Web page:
In order to judge of the effects of these changes on the numbers of our students, we must consider how it is that the present distribution of them among the Colleges is effected.

The first thing to be observed is that the very large proportion of parents, who feel unable to enter into the respective merits or advantages of the different Colleges, and who on asking the advice of all their friends, find that each recommends his own College, generally conclude, not unwisely, that they cannot do wrong by sending their sons to the College which is most generally known. Hence a College which, in virtue of its preponderating size, occupies the largest space in the public mind has this great advantage to start with, that all students resort thither who have no particular reason for going anywhere else ; and thus that other Colleges are put in the position of having to show cause why any student should come to them, the presumption being that they should all go to the largest. Besides this a large College has, in the magnificence of its establishment, in the éclat of its name, in its ever increasing connexion, in the value which many parents attach to opportunities for forming a good acquaintance, which they suppose to be found most freely in the largest sphere—in all these respects it has a preponderance of attractions for students in virtue of its size, which (supposing educational advantages to be the same and putting emoluments out of the question) is quite overwhelming. A small College then, to be able to maintain itself, must have the means of setting before a sufficiently numerous class of parents inducements peculiarly falling in with their views for their sons. It must, so to say, apply to each a special force sufficient to turn him out of the main stream. The Tutor of a small College can nearly always trace the motives which have brought him each individual pupil; parents indeed often explain them to him, and they are now and then found to have been influenced by some strange trifle or misapprehension. These sources of attraction form the capital which the administrators of the College have to deal with.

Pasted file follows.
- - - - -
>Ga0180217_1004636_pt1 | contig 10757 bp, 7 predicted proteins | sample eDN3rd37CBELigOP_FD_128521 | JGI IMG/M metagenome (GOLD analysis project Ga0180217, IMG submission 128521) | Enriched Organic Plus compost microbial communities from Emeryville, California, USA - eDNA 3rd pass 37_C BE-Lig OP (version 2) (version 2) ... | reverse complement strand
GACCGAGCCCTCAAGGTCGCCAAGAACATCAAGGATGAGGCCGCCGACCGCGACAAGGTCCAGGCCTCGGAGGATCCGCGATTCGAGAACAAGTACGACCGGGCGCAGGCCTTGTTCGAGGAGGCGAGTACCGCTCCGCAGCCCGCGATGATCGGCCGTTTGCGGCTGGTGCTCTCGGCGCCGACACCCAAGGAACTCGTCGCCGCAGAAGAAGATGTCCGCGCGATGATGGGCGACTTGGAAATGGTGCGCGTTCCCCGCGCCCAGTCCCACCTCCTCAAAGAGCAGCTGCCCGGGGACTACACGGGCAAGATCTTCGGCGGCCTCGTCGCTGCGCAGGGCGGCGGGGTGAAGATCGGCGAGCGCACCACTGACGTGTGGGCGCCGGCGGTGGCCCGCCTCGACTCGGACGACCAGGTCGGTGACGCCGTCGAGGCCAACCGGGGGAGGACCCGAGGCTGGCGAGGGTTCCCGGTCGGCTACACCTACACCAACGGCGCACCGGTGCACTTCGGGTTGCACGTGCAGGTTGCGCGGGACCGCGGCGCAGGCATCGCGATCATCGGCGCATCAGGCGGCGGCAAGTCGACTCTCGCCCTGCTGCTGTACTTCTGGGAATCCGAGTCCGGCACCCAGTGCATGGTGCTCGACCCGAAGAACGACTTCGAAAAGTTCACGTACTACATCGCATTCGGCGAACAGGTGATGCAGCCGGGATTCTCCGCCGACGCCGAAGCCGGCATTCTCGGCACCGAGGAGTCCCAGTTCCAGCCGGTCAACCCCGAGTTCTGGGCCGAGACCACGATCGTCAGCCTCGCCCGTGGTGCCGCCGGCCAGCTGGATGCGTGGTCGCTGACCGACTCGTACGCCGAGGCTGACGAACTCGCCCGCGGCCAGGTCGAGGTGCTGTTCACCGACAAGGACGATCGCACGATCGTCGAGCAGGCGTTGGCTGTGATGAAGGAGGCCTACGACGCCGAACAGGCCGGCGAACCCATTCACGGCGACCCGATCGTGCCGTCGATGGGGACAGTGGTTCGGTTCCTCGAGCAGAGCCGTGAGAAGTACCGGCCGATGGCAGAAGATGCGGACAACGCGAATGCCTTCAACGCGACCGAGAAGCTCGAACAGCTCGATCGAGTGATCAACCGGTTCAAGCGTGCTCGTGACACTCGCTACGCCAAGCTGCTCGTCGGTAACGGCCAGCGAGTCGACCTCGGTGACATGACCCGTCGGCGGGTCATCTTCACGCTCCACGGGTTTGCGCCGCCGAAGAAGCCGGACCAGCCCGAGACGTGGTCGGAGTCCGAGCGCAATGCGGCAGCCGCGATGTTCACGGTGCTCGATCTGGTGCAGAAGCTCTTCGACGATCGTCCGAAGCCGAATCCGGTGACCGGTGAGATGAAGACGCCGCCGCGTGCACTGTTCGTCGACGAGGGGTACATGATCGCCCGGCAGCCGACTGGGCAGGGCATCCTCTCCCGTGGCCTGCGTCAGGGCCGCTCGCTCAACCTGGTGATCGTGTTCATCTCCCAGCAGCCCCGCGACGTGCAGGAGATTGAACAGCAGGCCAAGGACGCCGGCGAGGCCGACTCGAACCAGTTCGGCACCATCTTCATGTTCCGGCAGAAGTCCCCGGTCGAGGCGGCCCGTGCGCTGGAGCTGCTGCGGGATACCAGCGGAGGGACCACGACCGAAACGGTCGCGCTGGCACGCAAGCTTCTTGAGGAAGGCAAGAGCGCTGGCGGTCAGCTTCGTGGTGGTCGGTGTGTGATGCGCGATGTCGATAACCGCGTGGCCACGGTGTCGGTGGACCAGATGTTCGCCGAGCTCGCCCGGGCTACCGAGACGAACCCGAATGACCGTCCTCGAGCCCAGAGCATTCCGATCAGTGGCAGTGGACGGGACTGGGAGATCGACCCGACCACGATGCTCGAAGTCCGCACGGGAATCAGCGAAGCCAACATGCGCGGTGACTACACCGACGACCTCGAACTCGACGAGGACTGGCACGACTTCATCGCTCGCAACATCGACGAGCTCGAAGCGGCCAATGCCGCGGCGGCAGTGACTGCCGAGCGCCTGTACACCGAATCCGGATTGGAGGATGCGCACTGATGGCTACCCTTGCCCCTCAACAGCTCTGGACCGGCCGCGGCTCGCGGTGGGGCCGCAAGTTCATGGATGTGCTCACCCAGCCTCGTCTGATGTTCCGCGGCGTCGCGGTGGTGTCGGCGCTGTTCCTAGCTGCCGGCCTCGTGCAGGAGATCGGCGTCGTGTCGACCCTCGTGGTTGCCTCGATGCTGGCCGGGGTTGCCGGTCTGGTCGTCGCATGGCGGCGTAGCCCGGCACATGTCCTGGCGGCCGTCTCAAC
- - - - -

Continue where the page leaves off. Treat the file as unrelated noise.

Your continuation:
The principal among them are:

(1) The emoluments. The value of which, as an attractive power, depends very much on their being so applied as to offer

, some advantage not found to the same extent elsewhere.

(2) The College connexion. This consists of members and late members of the College, who may be supposed to have a preference for it, who recommend it and send their relatives.

The assistance of the personal friends of those who are engaged in College work, also comes under this head. Formerly there were many families or districts, the young men from which usually resorted to particular Colleges; but this I think is yielding with Colleges, as with schools, to the centralising tendency of the day.

(3) Special Professional connexion. Such as that of Caius with medicine, Trinity Hall with law, and Downing with both of these professions.

Although it might be supposed that the nature of the instruction offered by the several Colleges would be a main point in deciding the choice of parents, this in reality is by no means the case.

A College might engage the ablest lecturers in the whole University without thereby obtaining any material increase of numbers. Indeed, we frequently find that Colleges which carry off the highest University distinctions reap no benefit from such success in the way of an accession of students.

This is partly because parents are not aware of the amount of assistance rendered in College. Even if they should have been at the University themselves they would have no idea of the variety of lectures, some of them of a kind formerly unknown, as composition lectures, &c. and of the frequent Lecture-room Examinations which have been introduced of late. They have also no means of comparing the efficiency of Colleges in this respect. Partly too this arises from their knowing that the assistance of a private tutor can always be obtained. But the fact is, that it is the social influence of this place on the students which parents best appreciate, and about which they are most anxious.